Outside of Israel, we read of God using an earthquake to coincide with Paul and Silas’s release from a Philippian jail (Acts 16:26). But again notice the redemptive pattern continuing into the New Covenant era – God used an earthquake as a sign and a wonder to point people to Christ through the preaching of His servants. As a result of this earthquake a jailer and his family were saved and a church was planted! Yet, at no time did Paul claim that this was God “punishing” the people of Macedonia.

  • Therefore, we see Biblically that-
  • Earthquakes today may be a sign and wonder to point people to a saving knowledge of Jesus Christ.
  • Earthquakes are a part of the natural order designed by God to sustain life on our planet.
  • Earthquakes may also be a part of the “groaning” of nature referred to Romans 8 which result in “natural disasters” that cause human groaning.
  • Earthquakes can be used by God to bring about great good even from the midst of terrible tragedy (such as was probably the case in Nineveh during the time of Jonah).



Arguably, the earthquake of 614AD, which destroyed parts of Ephesus, was the fulfilment of a warning Christ gave the church there (recorded in Revelation 2). At that time, that church in Ephesus could trace its roots back to the Apostle Paul and later the Apostle John, but the earthquake ended this Ephesian church (shortly after this time Ephesus became an Islamic stronghold).

This possibly raises two issues about how God may intend for earthquakes to be interpreted today. Firstly, they were warned. This is no small point either.

“For the Lord GOD does nothing
without revealing his secret
to his servants the prophets.”

Amos 3:7

If we take Christ’s warning to the Ephesian Church that he would come and remove their candle stick as a warning that there would be consequences for not living out an appropriate corporate witness, then we see the principle of Amos 3:7 enacted. Prophetic warning of judgment through natural means is an established pattern in the Old Testament. It would hardly be less so under the New Covenant.

Secondly, this possible example of how God may have used an earthquake to discipline, was for the preservation of His New Covenant people: the Church. When churches cease to be an appropriate witness for Christ He still uses whatever means necessary to “remove their candlestick.” Individually, the Apostle Paul told the Corinthians that, “some had fallen asleep” because they had failed to discern the Lord’s Body. Not all church closures are a bad thing, they may even be “a God thing.”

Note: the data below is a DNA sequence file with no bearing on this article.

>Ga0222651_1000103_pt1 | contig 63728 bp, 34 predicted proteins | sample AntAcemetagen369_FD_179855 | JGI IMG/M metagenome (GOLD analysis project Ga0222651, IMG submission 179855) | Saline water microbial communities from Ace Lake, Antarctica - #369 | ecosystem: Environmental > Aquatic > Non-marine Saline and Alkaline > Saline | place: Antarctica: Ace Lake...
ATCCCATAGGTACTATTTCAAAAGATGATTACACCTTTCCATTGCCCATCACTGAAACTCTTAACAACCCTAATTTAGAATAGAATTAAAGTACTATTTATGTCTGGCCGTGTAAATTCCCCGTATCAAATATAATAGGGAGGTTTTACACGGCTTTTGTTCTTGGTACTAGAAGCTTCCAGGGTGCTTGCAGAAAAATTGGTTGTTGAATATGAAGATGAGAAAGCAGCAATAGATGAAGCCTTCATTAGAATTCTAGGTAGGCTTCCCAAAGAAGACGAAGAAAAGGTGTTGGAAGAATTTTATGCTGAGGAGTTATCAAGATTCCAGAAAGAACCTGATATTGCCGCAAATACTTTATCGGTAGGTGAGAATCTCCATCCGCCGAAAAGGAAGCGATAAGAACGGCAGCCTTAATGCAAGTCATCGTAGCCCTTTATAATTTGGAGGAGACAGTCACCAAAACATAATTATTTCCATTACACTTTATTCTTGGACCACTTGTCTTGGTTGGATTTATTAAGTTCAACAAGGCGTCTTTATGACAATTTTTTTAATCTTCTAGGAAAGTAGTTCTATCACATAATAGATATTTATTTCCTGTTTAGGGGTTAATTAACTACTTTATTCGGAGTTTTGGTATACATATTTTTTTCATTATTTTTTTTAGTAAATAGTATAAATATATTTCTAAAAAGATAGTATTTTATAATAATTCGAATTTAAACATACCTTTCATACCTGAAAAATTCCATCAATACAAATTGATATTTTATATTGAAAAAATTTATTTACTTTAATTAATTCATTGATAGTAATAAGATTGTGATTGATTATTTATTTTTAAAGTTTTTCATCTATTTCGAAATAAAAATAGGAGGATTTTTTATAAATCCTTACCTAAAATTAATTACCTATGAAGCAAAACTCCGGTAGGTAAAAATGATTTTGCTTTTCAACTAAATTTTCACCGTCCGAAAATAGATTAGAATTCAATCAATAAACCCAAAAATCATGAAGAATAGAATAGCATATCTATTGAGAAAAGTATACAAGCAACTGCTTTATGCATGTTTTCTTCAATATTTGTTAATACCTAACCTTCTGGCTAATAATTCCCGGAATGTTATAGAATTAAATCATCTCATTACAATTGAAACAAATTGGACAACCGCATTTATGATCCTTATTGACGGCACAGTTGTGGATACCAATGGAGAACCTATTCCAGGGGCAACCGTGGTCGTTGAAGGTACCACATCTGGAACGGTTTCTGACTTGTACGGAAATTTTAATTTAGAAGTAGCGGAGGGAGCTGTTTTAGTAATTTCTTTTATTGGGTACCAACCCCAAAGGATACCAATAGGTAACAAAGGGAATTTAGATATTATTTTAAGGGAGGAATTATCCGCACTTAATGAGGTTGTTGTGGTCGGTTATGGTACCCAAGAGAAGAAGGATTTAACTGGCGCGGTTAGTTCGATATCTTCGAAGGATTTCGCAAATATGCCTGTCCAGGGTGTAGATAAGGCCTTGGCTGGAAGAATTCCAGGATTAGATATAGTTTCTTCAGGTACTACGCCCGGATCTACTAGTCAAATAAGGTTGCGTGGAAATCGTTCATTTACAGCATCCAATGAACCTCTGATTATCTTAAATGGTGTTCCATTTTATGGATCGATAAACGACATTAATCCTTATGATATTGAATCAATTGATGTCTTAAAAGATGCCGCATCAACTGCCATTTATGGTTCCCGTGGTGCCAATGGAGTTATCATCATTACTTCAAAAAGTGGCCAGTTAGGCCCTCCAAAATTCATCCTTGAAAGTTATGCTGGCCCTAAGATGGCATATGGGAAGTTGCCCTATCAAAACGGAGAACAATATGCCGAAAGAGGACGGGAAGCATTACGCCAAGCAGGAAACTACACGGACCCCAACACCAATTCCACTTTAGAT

In Luke 13 Jesus is quizzed about the disaster which resulted from the Tower of Siloam falling on 18 worshipers. Human nature tends to interpret such events as “karma” – you get what you deserve. When Christ was asked about this, He corrected these assumptions and stated that if this was God judging “sinners” then we would all have to be judged in a similar way! Us modern-day Pharisees would do well to remember that it’s not just the victims of natural disasters who are sinners – we all are! It’s only God’s prevenient (generally available, as distinct from electing) grace that enables any of us to even be alive!

It should not take a disaster for people to consider their spiritual condition before God and their subsequent eternal destiny, but it is often such disasters which do result in this.

It is not natural disasters which reveal how God feels about sin and wickedness – it’s the Cross!

One of the sad aspects to human nature is our self-deceit about our own invincibility. It is perhaps this unfortunate trait which leads us to build heavily populated cities on earthquake-likely fault-lines, monsoon corridors, bush-fire fuel zones, and cyclically flooding riverside plains – places that God may have never meant for us to settle. When these God-ordained dynamic parts of the world do what God has destined for them to do, people usually die. The wisdom, or lack of, this practice needs to be seriously challenged. In the meantime, the Christian response to those unfortunate souls affected by such disasters is not one of finger-wagging judgment, but one of outstretched arms of compassion.

©  Dr Andrew Corbett, 31st March 2011, Legana Tasmania

[Printable Edition]

Impossible Faith

Some people find faith in God to be impossible. These people have reasons for their impossible faith. Their objections may be intellectual, moral, or emotional. There are three well-known figures who each exemplify each of these objections to faith in God. Charles Darwin, Thomas Hardy and Bob Hawke each respectively held these particular objections to Christianity.

The Reliability of The Bible and How Best To Interpret It